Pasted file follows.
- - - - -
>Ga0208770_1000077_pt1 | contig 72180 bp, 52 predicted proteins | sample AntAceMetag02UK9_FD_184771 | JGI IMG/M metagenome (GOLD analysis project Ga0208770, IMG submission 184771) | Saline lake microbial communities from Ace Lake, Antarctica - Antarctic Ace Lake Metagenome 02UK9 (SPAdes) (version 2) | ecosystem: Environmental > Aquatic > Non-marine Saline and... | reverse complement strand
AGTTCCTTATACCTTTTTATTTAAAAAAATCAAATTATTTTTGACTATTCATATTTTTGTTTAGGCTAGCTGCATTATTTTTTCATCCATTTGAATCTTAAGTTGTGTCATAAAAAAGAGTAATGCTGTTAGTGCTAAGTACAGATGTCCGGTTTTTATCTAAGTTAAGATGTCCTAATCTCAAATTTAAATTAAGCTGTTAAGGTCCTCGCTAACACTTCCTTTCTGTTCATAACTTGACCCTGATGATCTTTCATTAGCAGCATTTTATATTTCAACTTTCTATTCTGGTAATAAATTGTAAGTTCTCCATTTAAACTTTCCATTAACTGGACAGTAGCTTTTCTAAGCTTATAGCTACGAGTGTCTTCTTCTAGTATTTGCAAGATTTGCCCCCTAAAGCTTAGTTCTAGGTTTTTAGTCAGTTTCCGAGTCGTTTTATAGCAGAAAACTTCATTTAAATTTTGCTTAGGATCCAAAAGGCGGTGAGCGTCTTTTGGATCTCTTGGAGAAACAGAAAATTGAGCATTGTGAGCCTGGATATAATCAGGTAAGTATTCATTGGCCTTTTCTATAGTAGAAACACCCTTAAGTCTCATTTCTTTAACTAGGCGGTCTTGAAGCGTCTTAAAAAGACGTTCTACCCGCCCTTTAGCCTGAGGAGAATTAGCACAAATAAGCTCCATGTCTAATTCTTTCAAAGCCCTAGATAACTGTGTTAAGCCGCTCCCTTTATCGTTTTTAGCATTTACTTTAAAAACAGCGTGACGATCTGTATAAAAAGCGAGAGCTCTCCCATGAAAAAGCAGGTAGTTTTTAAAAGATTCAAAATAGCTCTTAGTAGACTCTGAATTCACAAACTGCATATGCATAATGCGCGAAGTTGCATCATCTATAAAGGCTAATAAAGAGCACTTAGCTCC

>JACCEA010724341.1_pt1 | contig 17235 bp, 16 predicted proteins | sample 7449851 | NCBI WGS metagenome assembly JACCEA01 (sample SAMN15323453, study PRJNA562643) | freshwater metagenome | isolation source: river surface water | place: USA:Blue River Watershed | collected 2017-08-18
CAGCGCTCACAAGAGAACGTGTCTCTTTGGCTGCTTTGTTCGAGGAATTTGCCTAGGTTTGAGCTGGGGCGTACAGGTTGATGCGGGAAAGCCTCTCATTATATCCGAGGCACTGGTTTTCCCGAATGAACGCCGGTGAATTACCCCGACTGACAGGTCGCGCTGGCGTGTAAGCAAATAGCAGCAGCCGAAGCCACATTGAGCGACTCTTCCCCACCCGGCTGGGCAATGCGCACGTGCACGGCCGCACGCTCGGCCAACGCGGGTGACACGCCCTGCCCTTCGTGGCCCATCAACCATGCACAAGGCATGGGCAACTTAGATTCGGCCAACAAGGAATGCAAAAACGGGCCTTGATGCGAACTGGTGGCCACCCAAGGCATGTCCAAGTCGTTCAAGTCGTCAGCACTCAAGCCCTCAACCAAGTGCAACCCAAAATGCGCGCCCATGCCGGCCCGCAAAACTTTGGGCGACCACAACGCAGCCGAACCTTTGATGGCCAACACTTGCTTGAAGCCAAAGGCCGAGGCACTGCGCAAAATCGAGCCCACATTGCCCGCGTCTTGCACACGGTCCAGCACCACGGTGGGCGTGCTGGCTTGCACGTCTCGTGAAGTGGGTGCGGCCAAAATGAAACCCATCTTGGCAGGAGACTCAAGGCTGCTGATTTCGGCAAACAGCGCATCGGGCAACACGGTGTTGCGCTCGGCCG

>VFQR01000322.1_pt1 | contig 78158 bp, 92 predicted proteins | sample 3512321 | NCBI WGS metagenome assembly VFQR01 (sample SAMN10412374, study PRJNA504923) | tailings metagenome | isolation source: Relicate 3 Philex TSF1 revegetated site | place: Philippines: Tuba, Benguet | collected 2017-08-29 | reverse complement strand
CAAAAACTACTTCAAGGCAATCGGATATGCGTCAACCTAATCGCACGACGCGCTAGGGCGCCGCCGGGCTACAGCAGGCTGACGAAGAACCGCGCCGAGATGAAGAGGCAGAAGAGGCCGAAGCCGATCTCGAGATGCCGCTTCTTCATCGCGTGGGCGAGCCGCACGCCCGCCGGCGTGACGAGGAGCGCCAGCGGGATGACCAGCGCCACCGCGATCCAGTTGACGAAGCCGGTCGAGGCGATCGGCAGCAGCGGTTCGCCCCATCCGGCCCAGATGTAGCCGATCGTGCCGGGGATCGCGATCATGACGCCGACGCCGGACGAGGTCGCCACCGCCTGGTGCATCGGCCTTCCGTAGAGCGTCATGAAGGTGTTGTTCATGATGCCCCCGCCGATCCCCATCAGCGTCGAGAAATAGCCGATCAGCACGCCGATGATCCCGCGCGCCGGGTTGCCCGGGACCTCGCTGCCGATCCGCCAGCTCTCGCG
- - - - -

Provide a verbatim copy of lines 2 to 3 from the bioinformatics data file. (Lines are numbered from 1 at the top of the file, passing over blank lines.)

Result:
AGTTCCTTATACCTTTTTATTTAAAAAAATCAAATTATTTTTGACTATTCATATTTTTGTTTAGGCTAGCTGCATTATTTTTTCATCCATTTGAATCTTAAGTTGTGTCATAAAAAAGAGTAATGCTGTTAGTGCTAAGTACAGATGTCCGGTTTTTATCTAAGTTAAGATGTCCTAATCTCAAATTTAAATTAAGCTGTTAAGGTCCTCGCTAACACTTCCTTTCTGTTCATAACTTGACCCTGATGATCTTTCATTAGCAGCATTTTATATTTCAACTTTCTATTCTGGTAATAAATTGTAAGTTCTCCATTTAAACTTTCCATTAACTGGACAGTAGCTTTTCTAAGCTTATAGCTACGAGTGTCTTCTTCTAGTATTTGCAAGATTTGCCCCCTAAAGCTTAGTTCTAGGTTTTTAGTCAGTTTCCGAGTCGTTTTATAGCAGAAAACTTCATTTAAATTTTGCTTAGGATCCAAAAGGCGGTGAGCGTCTTTTGGATCTCTTGGAGAAACAGAAAATTGAGCATTGTGAGCCTGGATATAATCAGGTAAGTATTCATTGGCCTTTTCTATAGTAGAAACACCCTTAAGTCTCATTTCTTTAACTAGGCGGTCTTGAAGCGTCTTAAAAAGACGTTCTACCCGCCCTTTAGCCTGAGGAGAATTAGCACAAATAAGCTCCATGTCTAATTCTTTCAAAGCCCTAGATAACTGTGTTAAGCCGCTCCCTTTATCGTTTTTAGCATTTACTTTAAAAACAGCGTGACGATCTGTATAAAAAGCGAGAGCTCTCCCATGAAAAAGCAGGTAGTTTTTAAAAGATTCAAAATAGCTCTTAGTAGACTCTGAATTCACAAACTGCATATGCATAATGCGCGAAGTTGCATCATCTATAAAGGCTAATAAAGAGCACTTAGCTCC

>JACCEA010724341.1_pt1 | contig 17235 bp, 16 predicted proteins | sample 7449851 | NCBI WGS metagenome assembly JACCEA01 (sample SAMN15323453, study PRJNA562643) | freshwater metagenome | isolation source: river surface water | place: USA:Blue River Watershed | collected 2017-08-18